This will be quick and appropriately profane.
Seriously, enough of this shit.
I know you’re as tired of hearing me complain about the same things over and over again as I am of complaining about the same things over and over again. But at some point we have to at least try to move toward becoming a culture that doesn’t want to rise up and thoroughly annihilate anything it finds offensive. Maybe by now you’ve heard about the latest installment in the ongoing social media series, “I Will Kill You If You Say/Do That,” but in case you haven’t let me go ahead and make you weep for our nation and what we now allow to irritate its overworked sense of outrage.
Last week on Halloween, some 22-year-old from Michigan named Alicia Lynch — a name that will become comically ironic in a second — tweeted a picture of herself at work dressed in a t-shirt, running shorts, and sneakers, with a marathon number across her stomach. She put burn marks and some fake blood on her head, arms, and legs. Obviously, she was supposed to be a victim of the Boston Marathon bombing. Was it tasteless? Sure. Should she probably have thought the better of it? Yeah. Was it maybe deserving of a good “too soon” or two? I won’t argue with that. But of course a simple reminder that the wounds of Boston may not be ready to be poked just yet, even in the name of a Halloween gag, wasn’t what Lynch got. No, she got the kind of reaction we’ve come to expect by now. She got eviscerated by the mob.
Actually, I take that back — what she got was in some ways beyond what we’ve come to expect. Alicia Lynch received death threats almost immediately. She had people circulating her home address and promising to send her a “special delivery”; digging up compromising pictures of her; threatening her parents. She of course had her job contacted and within 48 hours was fired, despite the fact that she’d worn the costume to her office. She apologized over and over again on Twitter and begged for the abuse to stop, but it didn’t. Some tweeted about the need to keep “bullying” her, others to “make sure she fries”. It was unimaginable venom, unforgivable hatred, and unconscionable vengeance all directed at somebody who wore a stupid fucking Halloween costume. It happened quickly and mercilessly. This poor, dumb girl never knew what hit her.
I’ve written about this kind of thing so often that it should be rote by now, but for some reason this particular incident floored even me. Maybe it’s because it’s the clearest example yet of how, in the age of social media, people you’ve never fucking met and never will meet and who know nothing at all about you — despite the snap judgments that lead them to think they do — can take it upon themselves to be your judge, jury, and executioner and rip your goddamn life apart all because you’ve done something that offends them. The rage of a few can spread like wildfire until it’s white-hot and widespread enough that it burns everything in its path to the ground.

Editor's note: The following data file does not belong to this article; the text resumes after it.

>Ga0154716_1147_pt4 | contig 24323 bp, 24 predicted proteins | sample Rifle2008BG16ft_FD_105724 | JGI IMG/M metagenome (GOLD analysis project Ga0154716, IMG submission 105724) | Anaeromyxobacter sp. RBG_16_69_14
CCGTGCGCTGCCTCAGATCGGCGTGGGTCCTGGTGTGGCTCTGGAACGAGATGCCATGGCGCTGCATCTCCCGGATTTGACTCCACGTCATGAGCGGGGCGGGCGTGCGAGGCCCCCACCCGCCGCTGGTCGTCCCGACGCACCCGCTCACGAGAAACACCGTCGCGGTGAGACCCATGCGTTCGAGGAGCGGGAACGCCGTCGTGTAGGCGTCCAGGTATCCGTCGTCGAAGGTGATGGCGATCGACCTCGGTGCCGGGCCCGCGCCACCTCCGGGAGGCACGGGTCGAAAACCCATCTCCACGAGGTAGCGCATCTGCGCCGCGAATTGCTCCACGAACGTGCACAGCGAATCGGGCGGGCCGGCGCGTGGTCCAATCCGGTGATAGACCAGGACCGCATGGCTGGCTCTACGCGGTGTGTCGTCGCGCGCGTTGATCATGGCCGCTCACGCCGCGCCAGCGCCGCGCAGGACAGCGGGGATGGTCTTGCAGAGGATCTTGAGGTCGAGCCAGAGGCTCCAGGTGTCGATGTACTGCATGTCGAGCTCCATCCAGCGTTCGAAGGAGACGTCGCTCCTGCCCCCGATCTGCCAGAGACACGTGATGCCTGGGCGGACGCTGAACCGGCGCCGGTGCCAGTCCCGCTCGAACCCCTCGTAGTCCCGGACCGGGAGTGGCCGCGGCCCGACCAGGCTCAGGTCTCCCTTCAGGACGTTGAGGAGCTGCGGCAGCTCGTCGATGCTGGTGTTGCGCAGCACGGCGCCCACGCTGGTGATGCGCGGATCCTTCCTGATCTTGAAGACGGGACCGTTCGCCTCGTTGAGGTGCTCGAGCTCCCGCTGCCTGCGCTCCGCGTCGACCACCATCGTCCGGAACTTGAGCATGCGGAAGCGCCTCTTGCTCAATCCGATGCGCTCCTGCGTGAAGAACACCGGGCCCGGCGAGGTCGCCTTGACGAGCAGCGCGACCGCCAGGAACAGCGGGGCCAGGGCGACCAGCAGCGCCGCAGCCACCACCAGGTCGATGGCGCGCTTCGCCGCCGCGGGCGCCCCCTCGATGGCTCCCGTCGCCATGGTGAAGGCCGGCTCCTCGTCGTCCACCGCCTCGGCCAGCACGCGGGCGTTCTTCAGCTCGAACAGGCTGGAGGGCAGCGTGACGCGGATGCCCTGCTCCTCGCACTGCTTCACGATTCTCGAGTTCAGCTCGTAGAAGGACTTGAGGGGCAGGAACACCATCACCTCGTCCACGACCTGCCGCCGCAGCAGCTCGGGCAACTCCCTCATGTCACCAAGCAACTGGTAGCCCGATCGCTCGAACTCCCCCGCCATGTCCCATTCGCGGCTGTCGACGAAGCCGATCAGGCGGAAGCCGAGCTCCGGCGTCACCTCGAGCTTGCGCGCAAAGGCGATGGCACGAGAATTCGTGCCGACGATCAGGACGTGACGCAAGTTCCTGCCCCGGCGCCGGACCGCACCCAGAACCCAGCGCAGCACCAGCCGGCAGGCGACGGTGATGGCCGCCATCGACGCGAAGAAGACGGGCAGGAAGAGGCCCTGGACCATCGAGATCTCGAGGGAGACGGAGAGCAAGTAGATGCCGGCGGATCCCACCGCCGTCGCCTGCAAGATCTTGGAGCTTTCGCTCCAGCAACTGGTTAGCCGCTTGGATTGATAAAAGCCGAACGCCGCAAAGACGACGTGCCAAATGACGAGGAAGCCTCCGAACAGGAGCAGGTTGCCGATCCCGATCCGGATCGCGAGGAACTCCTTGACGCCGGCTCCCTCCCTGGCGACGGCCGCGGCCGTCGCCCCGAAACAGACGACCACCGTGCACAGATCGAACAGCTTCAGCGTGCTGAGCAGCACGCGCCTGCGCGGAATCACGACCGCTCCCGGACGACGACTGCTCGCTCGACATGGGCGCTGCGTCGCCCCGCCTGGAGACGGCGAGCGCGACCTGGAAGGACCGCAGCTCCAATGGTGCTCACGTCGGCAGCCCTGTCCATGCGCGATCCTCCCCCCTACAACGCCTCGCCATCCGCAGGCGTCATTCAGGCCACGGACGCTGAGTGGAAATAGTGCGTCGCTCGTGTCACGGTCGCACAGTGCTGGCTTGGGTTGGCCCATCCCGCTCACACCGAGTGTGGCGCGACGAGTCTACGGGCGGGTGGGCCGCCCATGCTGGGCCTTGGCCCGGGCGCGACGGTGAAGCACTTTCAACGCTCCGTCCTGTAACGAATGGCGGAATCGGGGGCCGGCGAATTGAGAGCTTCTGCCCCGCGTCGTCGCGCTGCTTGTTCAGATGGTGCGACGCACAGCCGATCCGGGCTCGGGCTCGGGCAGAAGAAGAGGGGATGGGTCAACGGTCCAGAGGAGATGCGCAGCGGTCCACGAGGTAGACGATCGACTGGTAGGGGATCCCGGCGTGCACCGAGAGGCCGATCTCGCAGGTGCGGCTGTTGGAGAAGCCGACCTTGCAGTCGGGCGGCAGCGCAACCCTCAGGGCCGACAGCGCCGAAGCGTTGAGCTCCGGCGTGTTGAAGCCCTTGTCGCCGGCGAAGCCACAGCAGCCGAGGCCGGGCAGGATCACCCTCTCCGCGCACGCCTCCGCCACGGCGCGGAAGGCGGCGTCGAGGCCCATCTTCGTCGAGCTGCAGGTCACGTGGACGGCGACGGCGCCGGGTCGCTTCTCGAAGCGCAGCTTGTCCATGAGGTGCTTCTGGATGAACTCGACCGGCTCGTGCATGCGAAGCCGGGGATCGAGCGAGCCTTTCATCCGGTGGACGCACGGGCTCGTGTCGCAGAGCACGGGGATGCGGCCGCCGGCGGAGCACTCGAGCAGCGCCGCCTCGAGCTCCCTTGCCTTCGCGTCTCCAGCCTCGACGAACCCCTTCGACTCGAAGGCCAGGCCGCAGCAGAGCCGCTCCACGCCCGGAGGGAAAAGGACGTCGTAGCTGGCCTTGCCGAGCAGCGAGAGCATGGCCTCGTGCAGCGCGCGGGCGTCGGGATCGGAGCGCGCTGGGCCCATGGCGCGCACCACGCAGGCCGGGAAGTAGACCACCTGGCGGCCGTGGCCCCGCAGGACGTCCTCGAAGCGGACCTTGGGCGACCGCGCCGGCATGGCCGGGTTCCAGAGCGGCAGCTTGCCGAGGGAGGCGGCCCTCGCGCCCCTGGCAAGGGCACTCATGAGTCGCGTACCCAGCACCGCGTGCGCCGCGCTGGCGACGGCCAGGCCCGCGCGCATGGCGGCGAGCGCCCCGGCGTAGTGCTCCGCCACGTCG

There are those among us who believe they’re owed satisfaction at the slightest hint of an offense — even if that offense is only taken on behalf of others — and that see no irony in responding with disproportionately despicable actions to actions they see as despicable. The ferocious mob, confident in its moral authority and secure in its numbers and relative anonymity, will not be denied and cannot be stopped. Its wrath is meant not only as punishment for this insult but as a warning to others who might consider one day making a joke it doesn’t approve of; wearing an outfit it doesn’t like; doing a supposedly hurtful thing that can only be dealt with through hurt administered on a vast and crushing scale.
Maybe the most telling and singularly unsettling reaction fired in Alicia Lynch’s direction came toward the end of the feeding frenzy and was offered as a show of “mercy.”
“As a Bostonian, I forgive you. I am glad that you have not killed yourself, and I seriously hope you learned your lesson.” — @TheTwidster
Oh, I’m sure she has learned her lesson. As have we all. But here’s the thing, pal: It wasn’t your lesson to teach. And it was never your forgiveness to offer. You’re not special. You’re just one more asshole who jumped on the outrage bandwagon rather than shrugging off the behavior of a nobody you’ve never met and never will and getting on with your fucking life.
Chez Pazienza was the beating heart of The Daily Banter, sadly passing away on February 25, 2017. His voice remains ever present at the Banter, and his influence as powerful as ever.